In a manifesto released in the run-up to Sri Lanka’s 2015 presidential election, Maithripala Sirisena, the then-presidential candidate for the New Democratic Front party, put energy sector reform at the top of the agenda, noting that “energy constitutes one of the foremost factors deciding the future of the country”. Since winning the election, Sirisena’s government has followed up on this campaign promise. In 2015 and early 2016 the state rolled out a series of reforms and initiatives aimed…
Energy & Utilities
From The Report: Sri Lanka 2016
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In 2015 and early 2016 the state rolled out a series of reforms and initiatives aimed at shoring up the country’s energy industry, including expanding the national electricity grid, particularly in rural areas; developing new renewable energy sources; opening up the hydrocarbons sector to greater foreign investment; and working to introduce a new fuel pricing formula, which has the potential to improve the economics of the domestic energy business dramatically. These and other changes have been put forward as part of a sector development plan covering 2015-25 conceived by the Ministry of Power and Energy (MoPE). Along with a number of additional medium- and long-term strategies for the sector the MoPE’s efforts are expected to contribute to an uptick in energy sector investment in Sri Lanka. Indeed, the 2015-25 plan is a key step towards achieving the government’s objective of 100% energy self-sufficiency by 2030.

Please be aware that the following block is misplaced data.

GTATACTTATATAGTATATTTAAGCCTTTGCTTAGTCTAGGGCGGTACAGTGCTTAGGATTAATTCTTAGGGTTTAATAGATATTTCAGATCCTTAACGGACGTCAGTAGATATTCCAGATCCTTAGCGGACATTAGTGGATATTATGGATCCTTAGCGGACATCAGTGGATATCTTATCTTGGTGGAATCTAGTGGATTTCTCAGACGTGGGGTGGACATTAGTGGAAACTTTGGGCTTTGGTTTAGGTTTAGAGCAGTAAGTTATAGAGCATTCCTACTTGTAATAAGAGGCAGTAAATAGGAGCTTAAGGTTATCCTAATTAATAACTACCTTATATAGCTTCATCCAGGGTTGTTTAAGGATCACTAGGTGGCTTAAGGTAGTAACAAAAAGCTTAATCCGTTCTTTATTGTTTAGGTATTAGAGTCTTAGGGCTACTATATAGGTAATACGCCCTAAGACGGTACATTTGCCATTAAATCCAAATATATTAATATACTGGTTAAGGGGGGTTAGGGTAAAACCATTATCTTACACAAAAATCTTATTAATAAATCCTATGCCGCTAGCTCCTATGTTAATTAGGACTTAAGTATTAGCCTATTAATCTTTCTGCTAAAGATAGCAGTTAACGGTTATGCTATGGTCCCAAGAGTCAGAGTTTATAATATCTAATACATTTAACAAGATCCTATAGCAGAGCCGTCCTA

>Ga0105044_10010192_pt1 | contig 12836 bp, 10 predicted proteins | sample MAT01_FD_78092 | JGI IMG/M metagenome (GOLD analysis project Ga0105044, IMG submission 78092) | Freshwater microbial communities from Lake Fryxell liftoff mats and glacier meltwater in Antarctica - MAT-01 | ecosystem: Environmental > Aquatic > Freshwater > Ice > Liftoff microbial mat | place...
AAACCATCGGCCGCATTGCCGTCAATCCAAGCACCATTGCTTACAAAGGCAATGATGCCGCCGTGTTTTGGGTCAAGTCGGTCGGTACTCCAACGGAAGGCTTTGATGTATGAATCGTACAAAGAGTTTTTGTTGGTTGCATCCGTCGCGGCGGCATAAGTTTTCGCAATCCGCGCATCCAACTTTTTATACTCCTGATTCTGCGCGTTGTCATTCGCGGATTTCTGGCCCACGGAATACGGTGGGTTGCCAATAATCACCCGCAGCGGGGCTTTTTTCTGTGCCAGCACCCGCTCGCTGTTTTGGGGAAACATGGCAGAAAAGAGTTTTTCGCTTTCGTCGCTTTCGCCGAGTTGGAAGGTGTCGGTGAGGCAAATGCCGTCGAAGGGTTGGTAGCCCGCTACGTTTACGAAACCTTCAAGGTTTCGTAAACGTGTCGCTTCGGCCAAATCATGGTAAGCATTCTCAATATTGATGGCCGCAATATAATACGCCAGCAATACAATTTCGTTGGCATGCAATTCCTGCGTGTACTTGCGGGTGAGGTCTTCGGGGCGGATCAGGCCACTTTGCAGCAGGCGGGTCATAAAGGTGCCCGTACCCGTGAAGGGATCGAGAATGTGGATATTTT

This chapter contains an interview with Damitha Kumarasinghe, Director-General, Public Utilities Commission of Sri Lanka.